STANFORD, CA, May 25, 2023 – Stanford Law School (SLS) today announced that Amrit Singh has joined the law school as a professor of the practice and as the founding executive director of SLS’s new Rule of Law Impact Lab. The SLS Rule of Law Impact Lab studies and deploys legal tools—litigation and legal research, documentation, and advocacy-–in close collaboration with local practitioners and academics to combat democratic decline around the world, including in the United States. The Rule of Law Impact Lab is inspired by the university-wide Stanford Impact Labs model, which focuses on tackling some of the world’s most pressing challenges through the combined efforts of community leaders, policymakers, and social scientists.
The SLS Rule of Law Impact Lab will have a transnational, multi-jurisdictional focus on combating democratic decline, including through research and public education, advocacy, and litigation. The lab will engage students in experiential learning and will leverage resources and disciplines across the broader university, including expertise housed at the School of Humanities and Sciences, the Freeman Spogli Institute for International Studies, the Neukom Center for the Rule of Law, and Stanford Impact Labs.
A longtime human rights lawyer, Singh has conducted strategic litigation, research and advocacy on a broad range of rule of law and human rights issues in the United States and globally. Prior to joining Stanford Law School, she was the director of the Accountability Division at the Open Society Justice Initiative, a program of the Open Society Foundations which uses the law to promote and defend justice and human rights, including through litigation before domestic and international courts.
Singh successfully litigated before the European Court of Human Rights in cases seeking accountability for European government complicity in the CIA’s post-September 11, 2001, torture program. She also successfully challenged Egypt’s emergency law, as well as its torture and arbitrary detention practices, before the African Commission on Human and Peoples’ Rights. She served as counsel in U.S. litigation seeking accountability for the murder of Saudi journalist Jamal Khashoggi.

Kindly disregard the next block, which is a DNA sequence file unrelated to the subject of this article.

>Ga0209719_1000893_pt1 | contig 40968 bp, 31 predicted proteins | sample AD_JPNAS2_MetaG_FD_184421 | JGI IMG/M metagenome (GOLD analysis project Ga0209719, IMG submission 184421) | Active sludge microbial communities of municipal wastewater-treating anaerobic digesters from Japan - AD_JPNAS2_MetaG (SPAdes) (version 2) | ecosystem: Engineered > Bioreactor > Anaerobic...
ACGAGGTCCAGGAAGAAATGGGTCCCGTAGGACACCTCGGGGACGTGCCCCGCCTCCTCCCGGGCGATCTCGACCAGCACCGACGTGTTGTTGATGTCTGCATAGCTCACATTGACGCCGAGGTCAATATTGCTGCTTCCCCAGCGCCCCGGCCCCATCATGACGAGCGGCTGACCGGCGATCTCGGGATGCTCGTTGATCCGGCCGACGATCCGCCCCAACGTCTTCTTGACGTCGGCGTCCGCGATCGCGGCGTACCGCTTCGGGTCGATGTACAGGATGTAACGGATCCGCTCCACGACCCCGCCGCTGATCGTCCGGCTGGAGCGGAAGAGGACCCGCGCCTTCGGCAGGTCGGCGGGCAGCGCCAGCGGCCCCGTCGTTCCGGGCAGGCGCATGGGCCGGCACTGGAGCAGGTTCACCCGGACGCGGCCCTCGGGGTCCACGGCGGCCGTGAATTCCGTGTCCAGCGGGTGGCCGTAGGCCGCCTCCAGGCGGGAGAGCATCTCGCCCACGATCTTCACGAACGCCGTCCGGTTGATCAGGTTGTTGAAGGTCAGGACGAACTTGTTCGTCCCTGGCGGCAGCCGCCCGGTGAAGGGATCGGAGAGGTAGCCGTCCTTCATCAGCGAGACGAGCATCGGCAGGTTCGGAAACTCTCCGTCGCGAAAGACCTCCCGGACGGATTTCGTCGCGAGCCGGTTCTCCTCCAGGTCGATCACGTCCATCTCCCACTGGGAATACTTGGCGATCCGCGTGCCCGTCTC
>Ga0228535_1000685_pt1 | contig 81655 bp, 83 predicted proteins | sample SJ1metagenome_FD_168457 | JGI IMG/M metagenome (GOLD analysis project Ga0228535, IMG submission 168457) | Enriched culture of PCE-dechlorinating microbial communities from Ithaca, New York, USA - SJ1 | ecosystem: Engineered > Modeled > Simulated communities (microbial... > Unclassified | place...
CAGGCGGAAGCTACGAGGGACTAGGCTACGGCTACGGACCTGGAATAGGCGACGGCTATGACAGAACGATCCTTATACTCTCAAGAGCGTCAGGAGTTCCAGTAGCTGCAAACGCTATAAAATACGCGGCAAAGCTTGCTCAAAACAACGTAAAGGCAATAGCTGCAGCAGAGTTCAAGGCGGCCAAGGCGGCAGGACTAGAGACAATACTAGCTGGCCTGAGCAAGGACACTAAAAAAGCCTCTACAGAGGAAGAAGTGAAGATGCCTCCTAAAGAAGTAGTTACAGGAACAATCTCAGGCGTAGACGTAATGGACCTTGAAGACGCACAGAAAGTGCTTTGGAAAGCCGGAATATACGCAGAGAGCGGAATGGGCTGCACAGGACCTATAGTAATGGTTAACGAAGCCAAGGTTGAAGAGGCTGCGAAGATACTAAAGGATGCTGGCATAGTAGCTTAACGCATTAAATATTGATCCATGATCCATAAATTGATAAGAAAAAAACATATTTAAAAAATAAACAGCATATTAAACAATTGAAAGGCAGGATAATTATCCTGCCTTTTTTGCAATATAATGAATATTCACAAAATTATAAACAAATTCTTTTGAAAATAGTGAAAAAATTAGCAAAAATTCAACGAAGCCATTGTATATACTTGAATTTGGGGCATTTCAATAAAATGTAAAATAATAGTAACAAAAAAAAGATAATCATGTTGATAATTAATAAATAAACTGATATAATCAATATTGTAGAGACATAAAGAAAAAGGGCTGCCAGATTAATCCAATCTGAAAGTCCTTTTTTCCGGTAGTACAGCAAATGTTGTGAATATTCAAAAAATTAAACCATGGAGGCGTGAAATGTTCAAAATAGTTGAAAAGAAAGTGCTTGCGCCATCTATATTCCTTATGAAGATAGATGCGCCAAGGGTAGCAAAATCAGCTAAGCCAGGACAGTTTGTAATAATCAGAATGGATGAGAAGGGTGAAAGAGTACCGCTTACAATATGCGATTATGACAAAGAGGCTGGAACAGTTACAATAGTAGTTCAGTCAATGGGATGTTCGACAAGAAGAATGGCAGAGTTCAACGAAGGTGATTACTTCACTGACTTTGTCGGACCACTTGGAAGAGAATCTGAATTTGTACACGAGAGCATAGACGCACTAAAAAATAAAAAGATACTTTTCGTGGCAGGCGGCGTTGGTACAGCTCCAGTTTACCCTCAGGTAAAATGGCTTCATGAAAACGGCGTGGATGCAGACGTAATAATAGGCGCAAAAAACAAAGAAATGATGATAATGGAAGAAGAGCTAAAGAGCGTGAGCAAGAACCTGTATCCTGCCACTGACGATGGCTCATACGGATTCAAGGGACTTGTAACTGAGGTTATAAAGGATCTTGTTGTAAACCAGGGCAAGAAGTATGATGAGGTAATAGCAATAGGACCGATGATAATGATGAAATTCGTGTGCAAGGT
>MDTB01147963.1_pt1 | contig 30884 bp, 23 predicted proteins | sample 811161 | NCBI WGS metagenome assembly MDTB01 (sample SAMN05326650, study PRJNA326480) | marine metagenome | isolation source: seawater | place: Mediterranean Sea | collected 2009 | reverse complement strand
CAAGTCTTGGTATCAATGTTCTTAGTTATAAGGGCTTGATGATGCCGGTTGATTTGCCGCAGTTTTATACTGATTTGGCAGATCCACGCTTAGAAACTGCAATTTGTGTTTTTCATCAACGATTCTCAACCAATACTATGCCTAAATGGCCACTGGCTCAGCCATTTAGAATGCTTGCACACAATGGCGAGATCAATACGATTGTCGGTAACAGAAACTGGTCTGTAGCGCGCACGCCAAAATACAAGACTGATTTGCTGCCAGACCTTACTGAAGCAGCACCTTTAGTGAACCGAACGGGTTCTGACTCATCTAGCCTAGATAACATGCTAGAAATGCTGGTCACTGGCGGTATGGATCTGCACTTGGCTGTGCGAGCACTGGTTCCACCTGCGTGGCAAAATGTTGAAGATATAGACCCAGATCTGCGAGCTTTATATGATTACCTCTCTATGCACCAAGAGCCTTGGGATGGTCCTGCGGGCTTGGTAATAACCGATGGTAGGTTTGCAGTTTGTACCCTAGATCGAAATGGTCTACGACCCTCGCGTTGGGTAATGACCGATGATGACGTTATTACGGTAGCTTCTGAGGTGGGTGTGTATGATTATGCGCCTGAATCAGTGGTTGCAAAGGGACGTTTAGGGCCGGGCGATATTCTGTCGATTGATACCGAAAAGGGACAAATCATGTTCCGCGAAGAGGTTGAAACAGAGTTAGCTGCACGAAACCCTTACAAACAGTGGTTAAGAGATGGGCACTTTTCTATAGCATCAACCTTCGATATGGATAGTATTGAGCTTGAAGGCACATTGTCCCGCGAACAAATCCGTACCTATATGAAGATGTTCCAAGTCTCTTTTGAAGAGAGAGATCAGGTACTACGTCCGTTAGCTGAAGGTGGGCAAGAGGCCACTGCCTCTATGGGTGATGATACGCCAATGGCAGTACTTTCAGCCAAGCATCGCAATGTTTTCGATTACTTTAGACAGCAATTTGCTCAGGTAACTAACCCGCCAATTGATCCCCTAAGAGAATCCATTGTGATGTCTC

Singh previously taught at Yale Law School as a visiting lecturer and at the New York University School of Law as an adjunct professor. She also previously served as a staff lawyer at the American Civil Liberties Union, where she brought landmark litigation compelling the Bush administration to publicly disclose its “torture memos,” and numerous other government records uncovering its policy of torture.
“I am honored to launch this important new program at Stanford Law School at a time when democracy and the rule of law are increasingly under threat around the world,” Singh said. “This project’s combination of academic and practice-oriented tools is particularly promising for understanding what works and what does not in addressing such systemic problems.”
“Amrit’s extensive experience as a human rights lawyer and her long focus on the importance of the rule of law ideally position her to launch and lead our new Rule of Law Impact Lab,” said Jenny Martinez, Dean and Richard E. Lang Professor of Law. “We are delighted she has chosen to bring her combination of academic, public policy, and courtroom experience to Stanford Law School as we train the next generation of lawyers to advance just and prosperous societies around the world.”
About Stanford Law School
Stanford Law School is one of the nation’s leading institutions for legal scholarship and education. Its alumni are among the most influential decision makers in law, politics, business, and high technology. Faculty members argue before the Supreme Court, testify before Congress, produce outstanding legal scholarship and empirical analysis, and contribute regularly to the nation’s press as legal and policy experts. Stanford Law School has established a model for legal education that provides rigorous interdisciplinary training, hands-on experience, global perspective and focus on public service, spearheading a movement for change.